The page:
According to a story in the newspaper earlier in the year, Motwani bought the motel in 1986. The property went into decline almost immediately after the transaction, according to relatives of the previous longtime owner, Charles Ciesler.

If anything comes of good from Motwani’s death, it’s his family likely will be more amenable to a discounted price for the property. The current asking amount is far too high, especially when it will take hundreds of thousands of dollars to rehab the building.

The city of Springfield a few years ago proposed buying the circa-1950 property and converting it into a Route 66 tourism center or museum. The motel’s retro neon sign, including a Sputnik structure, would have made it a beacon for Route 66 travelers.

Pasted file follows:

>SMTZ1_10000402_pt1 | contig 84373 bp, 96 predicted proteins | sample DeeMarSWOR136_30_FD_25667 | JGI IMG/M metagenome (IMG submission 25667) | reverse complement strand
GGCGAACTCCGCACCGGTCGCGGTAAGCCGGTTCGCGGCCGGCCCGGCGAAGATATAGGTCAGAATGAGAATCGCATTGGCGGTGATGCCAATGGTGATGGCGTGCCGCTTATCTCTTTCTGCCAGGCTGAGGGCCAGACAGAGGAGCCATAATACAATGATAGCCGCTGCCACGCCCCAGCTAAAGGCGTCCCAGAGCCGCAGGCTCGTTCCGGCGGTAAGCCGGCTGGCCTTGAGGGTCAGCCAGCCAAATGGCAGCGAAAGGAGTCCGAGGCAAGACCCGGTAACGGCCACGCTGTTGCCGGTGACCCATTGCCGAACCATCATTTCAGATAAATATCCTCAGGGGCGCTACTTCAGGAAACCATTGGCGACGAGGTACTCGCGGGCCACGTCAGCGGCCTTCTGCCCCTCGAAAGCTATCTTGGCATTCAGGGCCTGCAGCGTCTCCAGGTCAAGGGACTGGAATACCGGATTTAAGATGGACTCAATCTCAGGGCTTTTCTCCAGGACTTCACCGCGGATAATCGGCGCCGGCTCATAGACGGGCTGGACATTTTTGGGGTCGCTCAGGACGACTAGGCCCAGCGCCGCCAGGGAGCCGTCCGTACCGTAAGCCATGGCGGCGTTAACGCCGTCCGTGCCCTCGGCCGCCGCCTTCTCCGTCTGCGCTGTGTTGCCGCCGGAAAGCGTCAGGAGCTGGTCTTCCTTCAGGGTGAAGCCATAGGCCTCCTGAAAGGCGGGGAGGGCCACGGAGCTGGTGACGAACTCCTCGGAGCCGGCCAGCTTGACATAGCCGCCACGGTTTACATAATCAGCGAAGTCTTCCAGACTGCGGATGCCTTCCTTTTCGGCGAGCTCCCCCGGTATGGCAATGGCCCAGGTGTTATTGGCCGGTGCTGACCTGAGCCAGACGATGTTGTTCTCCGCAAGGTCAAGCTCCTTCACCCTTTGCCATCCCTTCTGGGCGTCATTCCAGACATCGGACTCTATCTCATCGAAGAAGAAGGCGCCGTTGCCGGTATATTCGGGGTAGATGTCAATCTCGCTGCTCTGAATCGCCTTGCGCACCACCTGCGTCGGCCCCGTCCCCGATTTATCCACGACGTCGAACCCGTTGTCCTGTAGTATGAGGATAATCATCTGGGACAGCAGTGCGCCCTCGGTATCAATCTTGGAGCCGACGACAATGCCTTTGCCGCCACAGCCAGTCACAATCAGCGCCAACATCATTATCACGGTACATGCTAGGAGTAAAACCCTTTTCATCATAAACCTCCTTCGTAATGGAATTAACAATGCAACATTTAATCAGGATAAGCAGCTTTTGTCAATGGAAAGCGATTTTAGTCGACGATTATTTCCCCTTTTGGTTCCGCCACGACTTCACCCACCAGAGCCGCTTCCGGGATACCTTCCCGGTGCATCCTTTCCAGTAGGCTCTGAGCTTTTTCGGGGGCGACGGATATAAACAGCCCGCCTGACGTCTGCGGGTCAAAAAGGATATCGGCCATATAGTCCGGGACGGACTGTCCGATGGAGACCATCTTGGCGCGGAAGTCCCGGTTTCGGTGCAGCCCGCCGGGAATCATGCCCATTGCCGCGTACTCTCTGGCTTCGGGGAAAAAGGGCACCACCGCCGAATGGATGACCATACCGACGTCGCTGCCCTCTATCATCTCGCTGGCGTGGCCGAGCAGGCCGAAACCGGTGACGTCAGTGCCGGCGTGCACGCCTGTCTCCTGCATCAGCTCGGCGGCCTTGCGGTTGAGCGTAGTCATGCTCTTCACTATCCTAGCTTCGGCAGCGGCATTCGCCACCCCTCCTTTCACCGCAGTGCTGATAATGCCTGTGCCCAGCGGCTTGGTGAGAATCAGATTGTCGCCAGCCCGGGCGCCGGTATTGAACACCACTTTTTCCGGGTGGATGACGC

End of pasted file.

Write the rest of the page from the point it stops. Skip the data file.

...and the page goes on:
But the city lacked the money, and the idea was quietly dropped. Mayor Timothy Davlin, who brought up the idea, committed suicide in 2010.

(Image of the Bel Aire Motel by Jackie via Flickr)

Johnny Rockets to open four types of Route 66-themed restaurants September 16, 2014

Posted by Ron Warnick in Restaurants, Theaters.
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The Johnny Rockets restaurant chain plans to open four types of Route 66-themed prototype restaurants — including drive-ins, food trucks and drive-in theaters —  as soon as this year, according to a news release Monday from the company.

The restaurant stated:

Established in 1926 as one of America’s original highways, Route 66 became the major path for those who migrated west, and it supported the economies of the communities through which the road passed. No company is better suited to resurrect the nostalgic brand than Johnny Rockets, which was founded on Classic Americana and opened its first location down the road from the culminating point of Route 66 in Santa Monica.